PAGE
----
Just nine months after taking the helm of USA Gymnastics, president and CEO Kerry Perry has resigned — marking the latest high-profile departure from the beleaguered organization.
“On behalf of the Board of USA Gymnastics, I want to thank Kerry for her leadership under very difficult circumstances,” USAG board chairwoman Karen Golz said in a statement Tuesday.
Perry was widely criticized for what many considered to be inadequate action and boilerplate soundbites following the Larry Nassar scandal.
Nassar, a former USA Gymnastics national team doctor, is in prison after hundreds of women and girls said he sexually abused them under the guise of medical treatment.
Attorney John Manly, who represents 180 gymnasts, said Perry failed to overhaul USAG.
“Despite promises to the contrary, Ms. Perry continued the same flawed policies that led to the Nassar scandal, placing the reputation of coaches and staff above the safety of athletes and denying all legal responsibilities for the two-decade-long cover-up of Nassar’s crimes,” Manly said in a statement.
Perry’s resignation is just the latest USAG fallout after the Nassar scandal. While USA Gymnastics vowed to change its culture, much of its newly appointed leadership has already crumbled.
Last week, after only three days on the job, elite development coordinator Mary Lee Tracy was asked to resign after she had “inappropriately contacted a [Nassar] survivor, who is also a represented plaintiff, in response to that survivor’s public criticism of her,” USAG said.
“We strongly believe in a culture that encourages our athletes and survivors to speak up and make their voices heard,” USAG tweeted.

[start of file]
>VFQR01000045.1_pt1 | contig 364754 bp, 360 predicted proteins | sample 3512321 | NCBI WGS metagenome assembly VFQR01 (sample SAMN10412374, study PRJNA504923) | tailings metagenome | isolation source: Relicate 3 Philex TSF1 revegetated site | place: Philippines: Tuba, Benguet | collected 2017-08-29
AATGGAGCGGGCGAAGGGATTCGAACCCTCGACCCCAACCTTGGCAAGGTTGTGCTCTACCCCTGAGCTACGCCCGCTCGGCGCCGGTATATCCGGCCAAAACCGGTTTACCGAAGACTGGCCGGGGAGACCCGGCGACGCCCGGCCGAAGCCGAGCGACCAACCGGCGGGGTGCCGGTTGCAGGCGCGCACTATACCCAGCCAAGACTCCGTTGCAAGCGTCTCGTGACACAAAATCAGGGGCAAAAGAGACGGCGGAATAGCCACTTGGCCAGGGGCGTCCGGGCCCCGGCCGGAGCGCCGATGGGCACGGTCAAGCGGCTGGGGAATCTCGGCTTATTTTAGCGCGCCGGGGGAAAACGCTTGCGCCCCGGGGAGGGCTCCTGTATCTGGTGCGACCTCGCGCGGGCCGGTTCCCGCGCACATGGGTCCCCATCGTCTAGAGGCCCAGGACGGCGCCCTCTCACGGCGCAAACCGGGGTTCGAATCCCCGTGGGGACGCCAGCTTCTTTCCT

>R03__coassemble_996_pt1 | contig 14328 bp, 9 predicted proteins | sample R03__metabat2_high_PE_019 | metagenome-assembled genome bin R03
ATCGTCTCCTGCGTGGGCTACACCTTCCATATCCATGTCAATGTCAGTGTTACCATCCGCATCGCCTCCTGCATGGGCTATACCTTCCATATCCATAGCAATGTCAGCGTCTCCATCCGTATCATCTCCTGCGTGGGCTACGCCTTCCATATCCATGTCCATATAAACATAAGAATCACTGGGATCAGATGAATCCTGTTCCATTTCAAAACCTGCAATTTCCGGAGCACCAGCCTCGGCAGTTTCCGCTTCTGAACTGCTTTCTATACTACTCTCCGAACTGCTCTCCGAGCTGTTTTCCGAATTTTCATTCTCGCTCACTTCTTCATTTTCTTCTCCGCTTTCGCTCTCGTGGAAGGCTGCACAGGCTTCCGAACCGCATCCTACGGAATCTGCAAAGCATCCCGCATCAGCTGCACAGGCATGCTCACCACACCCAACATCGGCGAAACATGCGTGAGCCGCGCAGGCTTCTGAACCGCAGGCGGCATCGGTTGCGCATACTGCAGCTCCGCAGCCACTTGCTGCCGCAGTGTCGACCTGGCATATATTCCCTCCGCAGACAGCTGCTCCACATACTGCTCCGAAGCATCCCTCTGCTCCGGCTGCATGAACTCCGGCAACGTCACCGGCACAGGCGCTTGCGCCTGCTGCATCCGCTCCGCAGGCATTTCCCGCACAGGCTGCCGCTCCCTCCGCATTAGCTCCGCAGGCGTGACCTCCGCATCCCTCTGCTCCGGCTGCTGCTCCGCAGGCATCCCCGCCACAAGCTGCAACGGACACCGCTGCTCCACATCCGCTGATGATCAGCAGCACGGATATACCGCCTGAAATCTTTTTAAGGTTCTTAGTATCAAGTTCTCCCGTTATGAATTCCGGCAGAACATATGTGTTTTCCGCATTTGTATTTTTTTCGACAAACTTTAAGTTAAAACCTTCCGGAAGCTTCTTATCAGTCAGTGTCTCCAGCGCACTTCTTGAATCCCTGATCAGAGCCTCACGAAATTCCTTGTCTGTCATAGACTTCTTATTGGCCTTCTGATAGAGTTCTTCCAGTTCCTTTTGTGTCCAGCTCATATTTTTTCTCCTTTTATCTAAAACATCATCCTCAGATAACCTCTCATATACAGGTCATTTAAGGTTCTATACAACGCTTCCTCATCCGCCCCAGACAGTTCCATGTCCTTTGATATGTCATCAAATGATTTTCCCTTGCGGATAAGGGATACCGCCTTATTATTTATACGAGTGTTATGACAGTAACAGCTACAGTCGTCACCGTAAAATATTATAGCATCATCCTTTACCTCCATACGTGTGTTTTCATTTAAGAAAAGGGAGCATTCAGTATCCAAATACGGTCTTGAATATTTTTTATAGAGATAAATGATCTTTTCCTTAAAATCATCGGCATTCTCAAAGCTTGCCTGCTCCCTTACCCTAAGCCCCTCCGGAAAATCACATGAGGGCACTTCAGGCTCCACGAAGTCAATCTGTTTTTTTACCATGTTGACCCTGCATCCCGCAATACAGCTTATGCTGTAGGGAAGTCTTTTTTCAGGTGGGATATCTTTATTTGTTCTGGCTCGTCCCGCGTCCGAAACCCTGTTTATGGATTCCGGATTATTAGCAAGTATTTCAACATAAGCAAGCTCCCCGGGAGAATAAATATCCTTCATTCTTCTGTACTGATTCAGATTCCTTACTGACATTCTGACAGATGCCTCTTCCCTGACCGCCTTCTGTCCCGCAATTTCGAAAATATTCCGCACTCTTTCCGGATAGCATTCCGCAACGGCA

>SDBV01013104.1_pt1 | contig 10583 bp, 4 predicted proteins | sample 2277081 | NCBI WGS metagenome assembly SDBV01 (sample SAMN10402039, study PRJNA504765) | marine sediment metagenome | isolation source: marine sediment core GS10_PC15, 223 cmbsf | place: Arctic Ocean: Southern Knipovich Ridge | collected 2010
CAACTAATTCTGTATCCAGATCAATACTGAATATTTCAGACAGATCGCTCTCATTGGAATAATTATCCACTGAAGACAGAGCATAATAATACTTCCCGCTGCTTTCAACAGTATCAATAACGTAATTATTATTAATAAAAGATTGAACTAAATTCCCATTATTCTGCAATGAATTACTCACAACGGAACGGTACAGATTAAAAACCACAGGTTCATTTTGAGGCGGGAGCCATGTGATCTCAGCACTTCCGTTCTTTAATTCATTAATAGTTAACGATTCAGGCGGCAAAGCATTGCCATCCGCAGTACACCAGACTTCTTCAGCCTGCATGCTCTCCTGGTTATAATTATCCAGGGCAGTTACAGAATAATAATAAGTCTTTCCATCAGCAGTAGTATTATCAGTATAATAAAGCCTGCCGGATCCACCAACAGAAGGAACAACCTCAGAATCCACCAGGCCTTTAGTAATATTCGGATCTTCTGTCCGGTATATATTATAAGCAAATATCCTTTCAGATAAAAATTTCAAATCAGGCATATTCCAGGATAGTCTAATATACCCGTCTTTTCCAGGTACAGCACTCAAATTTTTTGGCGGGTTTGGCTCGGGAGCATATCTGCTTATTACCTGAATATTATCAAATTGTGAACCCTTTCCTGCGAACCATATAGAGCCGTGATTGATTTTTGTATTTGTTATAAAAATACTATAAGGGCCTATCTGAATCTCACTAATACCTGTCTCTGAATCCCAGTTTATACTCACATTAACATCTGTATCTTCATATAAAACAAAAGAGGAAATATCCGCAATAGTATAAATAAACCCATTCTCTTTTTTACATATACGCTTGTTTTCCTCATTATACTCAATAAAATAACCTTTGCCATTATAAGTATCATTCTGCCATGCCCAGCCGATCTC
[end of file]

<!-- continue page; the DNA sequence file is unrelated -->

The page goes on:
In May, USAG said the head of its women’s program, Rhonda Faehn, was no longer with the organization. Then-CEO Perry would not say whether Faehn was fired or resigned, calling Faehn’s departure a “personnel matter that we will not discuss in detail.”
And in February, famed Olympian and coach Valeri Liukin resigned as the coordinator for the women’s national team.
Liukin succeeded Martha Karolyi — who’s named in a lawsuit involving Nassar — in 2016, before many of the allegations against Nassar came to light. Liukin, who is not named in the lawsuit, resigned as USAG faced intense pressure to reform.
Golz, the USAG board chair, acknowledged that the past few years have been “very difficult for everyone involved with USA Gymnastics.” But she promised better days ahead.
In a letter to USAG’s 200,000 members, Golz said, “I want to assure you that this board is determined to take the necessary steps to support a safe and competitive environment where every athlete can grow, learn life lessons, have fun and succeed.”
The USAG board said it’s working to name an interim CEO and is creating a search committee to find a permanent replacement.